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Efim Bogoljubov vs Aron Nimzowitsch
Breslau (1925), Breslau GER, rd 8, Jul-28
Nimzo-Indian Defense: Three Knights Variation (E21)  ·  1-0

ANALYSIS [x]

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Kibitzer's Corner
Apr-09-05  nikolaas: Couldn' figure this one out, so I'll need help. Why not 27....Rxg3?
Apr-09-05
Premium Chessgames Member
  paulalbert: Certainly Rd7ch. If K goes back, then Rd8ch wins exchange. If Ke6, then possibly Rd6ch, followed by Rxb7, and then I think white can develop some threats to K, but I'm not strong enough to work out all variations and don't have chess program on computer, but I think these are the ideas and why Black played Bc8 to keep the R out of d7. Paul Albert
Mar-04-19
Premium Chessgames Member
  keypusher: An odd game. Position after 27.Rhd1:


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SF unhesitatingly goes for 27....Rxg3, with an 0.00 evaluation after 28.Rd7+ Ke6 29.Rxb7 (surely they both couldn't have missed that 29.e4 loses to ...Bxe4?) 29....Rxg2 30.e4 Rc8 31.Rxb6+ Kf5 or 31.Rdd7 Rg3. But it's a tough, calculation-heavy line, and you can imagine Nimzowitsch hesitating to go into it, particularly if he was in time trouble. But the move he chose was much worse.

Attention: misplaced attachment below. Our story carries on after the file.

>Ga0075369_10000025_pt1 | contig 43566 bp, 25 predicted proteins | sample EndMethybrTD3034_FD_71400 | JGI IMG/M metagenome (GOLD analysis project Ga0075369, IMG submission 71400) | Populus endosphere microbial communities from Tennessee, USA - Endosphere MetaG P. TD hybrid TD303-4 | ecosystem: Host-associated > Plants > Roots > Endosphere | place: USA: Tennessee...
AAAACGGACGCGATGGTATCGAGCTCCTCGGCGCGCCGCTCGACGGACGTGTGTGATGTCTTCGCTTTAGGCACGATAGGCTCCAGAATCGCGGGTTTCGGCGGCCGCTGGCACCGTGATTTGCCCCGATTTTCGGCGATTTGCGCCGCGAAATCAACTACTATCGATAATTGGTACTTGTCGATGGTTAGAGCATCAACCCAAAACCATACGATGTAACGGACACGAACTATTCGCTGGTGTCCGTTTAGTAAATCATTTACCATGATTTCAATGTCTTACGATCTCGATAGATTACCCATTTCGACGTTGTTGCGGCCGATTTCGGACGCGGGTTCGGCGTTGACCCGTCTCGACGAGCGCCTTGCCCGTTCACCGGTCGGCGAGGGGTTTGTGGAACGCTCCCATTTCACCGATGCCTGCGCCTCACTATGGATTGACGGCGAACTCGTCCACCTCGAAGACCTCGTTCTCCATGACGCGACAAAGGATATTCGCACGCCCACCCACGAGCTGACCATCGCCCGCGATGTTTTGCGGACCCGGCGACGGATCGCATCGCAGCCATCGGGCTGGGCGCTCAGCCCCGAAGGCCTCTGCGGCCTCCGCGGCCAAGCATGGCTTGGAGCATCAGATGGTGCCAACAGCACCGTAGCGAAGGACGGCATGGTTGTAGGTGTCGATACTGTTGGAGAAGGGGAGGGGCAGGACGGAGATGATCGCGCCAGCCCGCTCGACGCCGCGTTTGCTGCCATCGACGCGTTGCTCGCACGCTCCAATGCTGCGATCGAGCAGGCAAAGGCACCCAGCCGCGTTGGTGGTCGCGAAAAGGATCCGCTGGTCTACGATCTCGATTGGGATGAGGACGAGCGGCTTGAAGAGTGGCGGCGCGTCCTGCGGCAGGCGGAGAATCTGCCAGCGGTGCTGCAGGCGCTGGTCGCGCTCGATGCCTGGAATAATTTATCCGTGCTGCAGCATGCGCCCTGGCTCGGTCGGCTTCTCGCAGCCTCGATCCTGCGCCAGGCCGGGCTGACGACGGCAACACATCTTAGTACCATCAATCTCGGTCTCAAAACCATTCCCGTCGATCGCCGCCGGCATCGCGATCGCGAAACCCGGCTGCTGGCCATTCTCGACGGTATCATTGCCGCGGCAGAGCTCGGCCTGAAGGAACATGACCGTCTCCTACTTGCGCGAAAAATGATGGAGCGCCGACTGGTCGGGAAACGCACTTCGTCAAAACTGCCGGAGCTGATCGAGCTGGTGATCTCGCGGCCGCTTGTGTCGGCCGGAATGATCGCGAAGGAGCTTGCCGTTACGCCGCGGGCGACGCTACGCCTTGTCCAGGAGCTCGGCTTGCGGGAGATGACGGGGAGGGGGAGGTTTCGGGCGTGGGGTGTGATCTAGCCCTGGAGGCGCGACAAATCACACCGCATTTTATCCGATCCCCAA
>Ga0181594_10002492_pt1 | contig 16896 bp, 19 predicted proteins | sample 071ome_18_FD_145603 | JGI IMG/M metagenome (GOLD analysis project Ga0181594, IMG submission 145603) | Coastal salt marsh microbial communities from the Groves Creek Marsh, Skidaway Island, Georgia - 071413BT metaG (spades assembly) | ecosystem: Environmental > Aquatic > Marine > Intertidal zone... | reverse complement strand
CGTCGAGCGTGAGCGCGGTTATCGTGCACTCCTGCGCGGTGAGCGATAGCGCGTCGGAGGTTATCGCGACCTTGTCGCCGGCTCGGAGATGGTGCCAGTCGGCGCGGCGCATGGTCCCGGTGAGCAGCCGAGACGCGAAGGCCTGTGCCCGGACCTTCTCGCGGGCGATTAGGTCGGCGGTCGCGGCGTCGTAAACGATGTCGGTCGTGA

Bogoljubov's position looked really good coming out of the opening, so it's natural to wonder whether he screwed up somewhere. And it appears that he did -- they both did, in fact. After 24.Rd2:


click for larger view

White is definitely better, but Black is still in the game after 24....Ne6 (+1.16 at 40 ply). Instead Nimzowitsch tried to free himself with 24....g5??, but Bogoljubov could have gotten an overwhelming advantage with 25.Bf5 (threatening Rhd1 and Rd7+). After 25....Ne6 26.Bxe6 Kxe6 27.Rhd1+-, it's sort of similar to the position that occurred in the game after 27....Bc8?, except that Black has no counterplay at all (27....Bc8 28.Rd6+ Kf7 29.Rxb6 Rd8 30.Rd5!).

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